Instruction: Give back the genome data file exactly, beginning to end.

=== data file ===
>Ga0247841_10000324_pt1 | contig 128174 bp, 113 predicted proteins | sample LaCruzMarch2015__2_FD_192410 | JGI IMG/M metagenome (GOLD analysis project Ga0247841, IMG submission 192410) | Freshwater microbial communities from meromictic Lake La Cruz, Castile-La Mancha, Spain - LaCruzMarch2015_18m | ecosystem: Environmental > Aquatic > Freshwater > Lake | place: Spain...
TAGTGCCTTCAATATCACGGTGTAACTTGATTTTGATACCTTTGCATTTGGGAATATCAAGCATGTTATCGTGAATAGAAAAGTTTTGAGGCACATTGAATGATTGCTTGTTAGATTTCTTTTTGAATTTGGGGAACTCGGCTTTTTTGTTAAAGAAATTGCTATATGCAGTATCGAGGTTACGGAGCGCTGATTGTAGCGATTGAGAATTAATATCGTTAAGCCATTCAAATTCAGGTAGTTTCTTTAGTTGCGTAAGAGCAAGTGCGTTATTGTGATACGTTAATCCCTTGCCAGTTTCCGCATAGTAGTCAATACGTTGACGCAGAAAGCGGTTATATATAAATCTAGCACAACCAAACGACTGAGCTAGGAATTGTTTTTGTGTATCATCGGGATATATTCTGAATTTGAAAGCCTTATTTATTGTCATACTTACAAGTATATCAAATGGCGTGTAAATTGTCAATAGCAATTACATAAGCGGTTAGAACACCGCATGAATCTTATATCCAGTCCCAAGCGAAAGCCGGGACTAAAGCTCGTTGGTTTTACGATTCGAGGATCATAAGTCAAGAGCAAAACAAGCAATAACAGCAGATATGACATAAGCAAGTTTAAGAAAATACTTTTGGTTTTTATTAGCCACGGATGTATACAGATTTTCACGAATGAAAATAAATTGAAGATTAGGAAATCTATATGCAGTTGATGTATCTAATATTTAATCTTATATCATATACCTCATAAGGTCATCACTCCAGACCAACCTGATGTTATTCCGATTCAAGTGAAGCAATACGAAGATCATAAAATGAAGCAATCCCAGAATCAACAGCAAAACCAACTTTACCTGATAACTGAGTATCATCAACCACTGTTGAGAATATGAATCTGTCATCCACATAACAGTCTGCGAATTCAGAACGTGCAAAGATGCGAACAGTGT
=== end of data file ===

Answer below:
>Ga0247841_10000324_pt1 | contig 128174 bp, 113 predicted proteins | sample LaCruzMarch2015__2_FD_192410 | JGI IMG/M metagenome (GOLD analysis project Ga0247841, IMG submission 192410) | Freshwater microbial communities from meromictic Lake La Cruz, Castile-La Mancha, Spain - LaCruzMarch2015_18m | ecosystem: Environmental > Aquatic > Freshwater > Lake | place: Spain...
TAGTGCCTTCAATATCACGGTGTAACTTGATTTTGATACCTTTGCATTTGGGAATATCAAGCATGTTATCGTGAATAGAAAAGTTTTGAGGCACATTGAATGATTGCTTGTTAGATTTCTTTTTGAATTTGGGGAACTCGGCTTTTTTGTTAAAGAAATTGCTATATGCAGTATCGAGGTTACGGAGCGCTGATTGTAGCGATTGAGAATTAATATCGTTAAGCCATTCAAATTCAGGTAGTTTCTTTAGTTGCGTAAGAGCAAGTGCGTTATTGTGATACGTTAATCCCTTGCCAGTTTCCGCATAGTAGTCAATACGTTGACGCAGAAAGCGGTTATATATAAATCTAGCACAACCAAACGACTGAGCTAGGAATTGTTTTTGTGTATCATCGGGATATATTCTGAATTTGAAAGCCTTATTTATTGTCATACTTACAAGTATATCAAATGGCGTGTAAATTGTCAATAGCAATTACATAAGCGGTTAGAACACCGCATGAATCTTATATCCAGTCCCAAGCGAAAGCCGGGACTAAAGCTCGTTGGTTTTACGATTCGAGGATCATAAGTCAAGAGCAAAACAAGCAATAACAGCAGATATGACATAAGCAAGTTTAAGAAAATACTTTTGGTTTTTATTAGCCACGGATGTATACAGATTTTCACGAATGAAAATAAATTGAAGATTAGGAAATCTATATGCAGTTGATGTATCTAATATTTAATCTTATATCATATACCTCATAAGGTCATCACTCCAGACCAACCTGATGTTATTCCGATTCAAGTGAAGCAATACGAAGATCATAAAATGAAGCAATCCCAGAATCAACAGCAAAACCAACTTTACCTGATAACTGAGTATCATCAACCACTGTTGAGAATATGAATCTGTCATCCACATAACAGTCTGCGAATTCAGAACGTGCAAAGATGCGAACAGTGT